By Carol Patterson
I just had a birthday – my 77th to be exact. It was kinda’ sorta’ like any other day – but it set me wondering what exactly is it that we are celebrating and measuring here?
- Is it just the passage of time? Yes, well no, it’s not the only thing.
- Is it a joyful occasion? Yes, by and large – a successful completion of one more trip around the sun… but if ill health or other misfortune reared its ugly head, then maybe not so joyful?
- Is it the achievement of an annual dose of wisdom by virtue of continuing to breathe for one more year? That depends on what transpired during that particular orbit. If not much happened, well, then perhaps not much additional wisdom.
- Is it celebrating what a wondrous addition to the universe I am/have become? Again, that seems to be outside my “wheelhouse” and essentially in the eye of the beholder.
- Is it another way of putting a positive spin on “senescence”? In looking that word up, I found the less than joyful definition of a process of gradual deterioration over time.
The reason I got so hung up on this matter is related to the very noticeable (to me) decline in my own strength, speed and stamina over the last 2 years. Yes, I’m getting older, but so is everyone else.
noun: the condition or process of deterioration with age.
So searching the internet to try to find an elixir to reverse the inevitable or at least understand senescence as it applies to lifelong runners, and me, specifically, I came across an article in the NY Times : “Aging Runners Find Help for a Question – How Slow Will I Get?” by Gina Kolata, April 26, 2016. The article noted that “the aging effect is inevitable and now runners can even track what to expect” referencing the work of Ray Fair, professor of economics at Yale. Inspired by the decline in his own running performance, he found patterns to this slowdown over time which resulted in a table – you can put in your best time ever for an event, say a ½ marathon and how old you were when you ran it. The table then shows you how fast you could have run it when you were younger, how fast you could to run it now or even what to expect as you grow even older. For myself, let’s just say my ½ marathon time is “in the ball park” and gives me some comfort that I haven’t completely fallen off a performance cliff.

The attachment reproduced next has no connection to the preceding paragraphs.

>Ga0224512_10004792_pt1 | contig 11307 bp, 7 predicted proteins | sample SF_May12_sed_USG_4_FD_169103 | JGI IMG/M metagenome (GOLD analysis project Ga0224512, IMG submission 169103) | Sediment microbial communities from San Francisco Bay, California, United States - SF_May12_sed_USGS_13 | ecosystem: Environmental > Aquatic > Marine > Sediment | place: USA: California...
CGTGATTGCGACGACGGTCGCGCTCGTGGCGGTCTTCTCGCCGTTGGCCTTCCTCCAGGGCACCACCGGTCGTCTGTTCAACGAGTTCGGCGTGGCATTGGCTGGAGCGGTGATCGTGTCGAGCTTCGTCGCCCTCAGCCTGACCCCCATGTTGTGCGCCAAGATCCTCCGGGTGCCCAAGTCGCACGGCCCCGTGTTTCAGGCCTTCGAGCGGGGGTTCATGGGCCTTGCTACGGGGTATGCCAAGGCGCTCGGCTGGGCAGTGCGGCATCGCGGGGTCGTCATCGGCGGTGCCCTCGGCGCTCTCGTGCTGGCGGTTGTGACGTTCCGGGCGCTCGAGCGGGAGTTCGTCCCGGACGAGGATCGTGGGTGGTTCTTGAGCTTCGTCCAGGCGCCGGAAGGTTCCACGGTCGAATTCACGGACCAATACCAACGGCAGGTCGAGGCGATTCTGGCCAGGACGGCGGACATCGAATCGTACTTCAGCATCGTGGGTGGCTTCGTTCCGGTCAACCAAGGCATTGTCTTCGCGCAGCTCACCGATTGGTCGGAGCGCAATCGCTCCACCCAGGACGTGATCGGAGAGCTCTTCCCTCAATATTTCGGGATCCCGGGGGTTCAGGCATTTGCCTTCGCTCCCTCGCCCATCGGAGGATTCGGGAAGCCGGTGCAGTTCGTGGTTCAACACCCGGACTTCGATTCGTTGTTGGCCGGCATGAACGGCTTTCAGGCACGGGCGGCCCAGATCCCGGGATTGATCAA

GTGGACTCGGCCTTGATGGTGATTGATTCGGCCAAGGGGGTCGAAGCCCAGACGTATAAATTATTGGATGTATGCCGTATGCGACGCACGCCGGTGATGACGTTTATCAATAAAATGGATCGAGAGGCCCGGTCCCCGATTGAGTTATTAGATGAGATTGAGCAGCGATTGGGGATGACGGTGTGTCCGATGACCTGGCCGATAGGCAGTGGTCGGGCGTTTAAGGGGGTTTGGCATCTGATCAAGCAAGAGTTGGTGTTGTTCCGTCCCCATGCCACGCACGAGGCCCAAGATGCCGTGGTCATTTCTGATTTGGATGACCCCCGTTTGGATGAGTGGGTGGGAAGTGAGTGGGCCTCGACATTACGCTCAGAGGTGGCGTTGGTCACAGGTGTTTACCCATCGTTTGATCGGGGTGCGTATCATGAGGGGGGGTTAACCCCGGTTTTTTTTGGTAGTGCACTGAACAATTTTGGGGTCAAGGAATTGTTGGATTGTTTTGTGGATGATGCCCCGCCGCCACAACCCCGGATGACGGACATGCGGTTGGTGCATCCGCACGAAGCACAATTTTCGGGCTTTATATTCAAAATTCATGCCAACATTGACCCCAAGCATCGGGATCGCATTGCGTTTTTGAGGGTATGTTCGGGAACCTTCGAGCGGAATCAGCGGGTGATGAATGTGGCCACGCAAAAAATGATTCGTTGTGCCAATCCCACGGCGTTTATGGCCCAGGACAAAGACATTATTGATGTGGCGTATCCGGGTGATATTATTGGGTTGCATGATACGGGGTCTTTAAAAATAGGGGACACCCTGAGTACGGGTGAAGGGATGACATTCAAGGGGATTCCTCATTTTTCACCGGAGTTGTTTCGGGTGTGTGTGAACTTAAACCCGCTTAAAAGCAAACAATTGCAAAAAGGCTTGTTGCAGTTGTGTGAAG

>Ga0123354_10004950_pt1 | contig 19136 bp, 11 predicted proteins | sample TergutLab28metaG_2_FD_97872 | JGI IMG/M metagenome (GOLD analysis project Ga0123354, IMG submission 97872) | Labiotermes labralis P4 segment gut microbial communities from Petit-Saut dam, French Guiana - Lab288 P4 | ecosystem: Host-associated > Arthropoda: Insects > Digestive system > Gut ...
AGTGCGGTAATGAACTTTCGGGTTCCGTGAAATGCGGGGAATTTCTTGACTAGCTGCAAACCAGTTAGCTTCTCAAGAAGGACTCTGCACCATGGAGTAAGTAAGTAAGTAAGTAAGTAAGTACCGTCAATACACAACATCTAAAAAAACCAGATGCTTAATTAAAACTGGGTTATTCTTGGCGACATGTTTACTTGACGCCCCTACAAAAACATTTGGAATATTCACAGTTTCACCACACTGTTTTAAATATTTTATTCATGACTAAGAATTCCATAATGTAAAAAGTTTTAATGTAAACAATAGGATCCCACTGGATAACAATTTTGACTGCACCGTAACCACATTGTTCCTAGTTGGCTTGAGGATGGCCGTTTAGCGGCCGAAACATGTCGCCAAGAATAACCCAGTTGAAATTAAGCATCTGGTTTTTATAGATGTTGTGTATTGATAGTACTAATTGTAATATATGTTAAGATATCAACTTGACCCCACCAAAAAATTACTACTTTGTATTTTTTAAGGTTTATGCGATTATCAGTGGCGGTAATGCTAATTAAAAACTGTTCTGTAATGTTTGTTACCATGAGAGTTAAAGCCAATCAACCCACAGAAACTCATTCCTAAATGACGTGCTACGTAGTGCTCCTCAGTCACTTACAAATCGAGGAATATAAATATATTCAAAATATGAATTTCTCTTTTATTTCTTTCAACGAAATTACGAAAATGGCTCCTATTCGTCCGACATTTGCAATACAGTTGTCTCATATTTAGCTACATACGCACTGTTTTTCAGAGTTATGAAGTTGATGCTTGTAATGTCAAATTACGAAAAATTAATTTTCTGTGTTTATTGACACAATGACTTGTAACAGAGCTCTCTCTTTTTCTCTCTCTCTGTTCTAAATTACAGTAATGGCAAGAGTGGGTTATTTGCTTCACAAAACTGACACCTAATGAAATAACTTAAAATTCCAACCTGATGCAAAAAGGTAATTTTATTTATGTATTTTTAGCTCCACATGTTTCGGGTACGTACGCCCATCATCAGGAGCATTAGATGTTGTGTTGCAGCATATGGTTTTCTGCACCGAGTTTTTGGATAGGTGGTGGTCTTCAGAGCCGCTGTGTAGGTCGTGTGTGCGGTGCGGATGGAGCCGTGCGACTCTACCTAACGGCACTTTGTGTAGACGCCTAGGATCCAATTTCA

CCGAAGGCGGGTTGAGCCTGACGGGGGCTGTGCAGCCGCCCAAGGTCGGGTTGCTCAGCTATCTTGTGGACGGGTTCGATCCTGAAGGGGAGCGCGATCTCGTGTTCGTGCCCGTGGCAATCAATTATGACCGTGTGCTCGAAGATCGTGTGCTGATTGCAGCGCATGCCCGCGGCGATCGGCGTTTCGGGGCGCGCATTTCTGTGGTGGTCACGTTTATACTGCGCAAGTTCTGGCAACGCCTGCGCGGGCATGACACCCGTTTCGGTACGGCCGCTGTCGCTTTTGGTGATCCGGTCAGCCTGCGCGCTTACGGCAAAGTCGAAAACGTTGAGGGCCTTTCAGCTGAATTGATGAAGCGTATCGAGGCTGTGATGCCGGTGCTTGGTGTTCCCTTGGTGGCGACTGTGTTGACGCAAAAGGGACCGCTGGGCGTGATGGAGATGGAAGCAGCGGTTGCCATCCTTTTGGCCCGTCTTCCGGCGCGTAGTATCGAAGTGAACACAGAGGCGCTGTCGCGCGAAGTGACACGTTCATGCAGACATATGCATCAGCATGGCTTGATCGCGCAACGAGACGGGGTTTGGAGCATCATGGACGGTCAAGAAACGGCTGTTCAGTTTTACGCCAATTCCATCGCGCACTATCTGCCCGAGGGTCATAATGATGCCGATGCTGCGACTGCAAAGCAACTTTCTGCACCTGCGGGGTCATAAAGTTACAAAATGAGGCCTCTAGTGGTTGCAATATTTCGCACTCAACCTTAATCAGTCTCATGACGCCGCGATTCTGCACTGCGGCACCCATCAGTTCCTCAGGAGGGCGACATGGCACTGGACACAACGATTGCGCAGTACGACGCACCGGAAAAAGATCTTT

For you math geeks, Professor Fair has 2 articles that map out, in excruciating detail, his data sources, methodology, predictive econometric models and tables: “How Fast Do Old Men Slow Down?”, Fair, Review of Economics and Statistics” 1994 ; and “Estimating Aging Effects in Running Events”, Fair & Kaplan, Review of Economics and Statistics, October 2018, 100(4): 704-711.
The most recent (2018) article abstract notes:
The paper uses world running records by age to estimate a biological frontier of decline rates. Two models are compared: a linear/quadratic (LQ) model and a non-parametric model. Two estimation methods are used: 1) minimizing the squared difference between the observed records and the modeled biological frontier and 2) using extreme value theory to estimate the biological frontier that maximizes the probability of observing the existing world records by age. The results support the LQ model and suggest there is linear percentage decline up to the late 70’s and quadratic decline after that. Showing this “find” to Renee Jacobs – a true record holder on many fronts – she pondered as to how many data points were available for the over 70 crowd. Not being a world record holder in anything, that I’m aware of, all I could offer was “good question”.
There, enter your best time for whichever event interests you and the age at which you set that time. If you were younger than 40, use age 40 anyway, since the calculator assumes you will not have slowed much before reaching that age. You then will see your predicted times for your chosen event at every age through 95 …..assuming we all make it that far.
The figures presume that you have continued to train and maintain high fitness over the years which many of us have not. This also assumes that recreational runners age and slow at the same rate as world-class runners, which has not been proven experimentally. But even with these limitations, the predictions give us something to shoot for: “Aim for your regression line,” according to Dr Fair.
So that’s the invitation to stop beating up the self, stop being so judgmental of self and others and pivot to a more “discernment” approach. I decided that my birthday is about celebrating the degree to which I can achieve acceptance of self with no external referent. After all, the trails are a solace and every step out there is a gift.
“Nothing is a greater impediment to being on good terms with others than being ill at ease with yourself.”
— Honoré de Balzac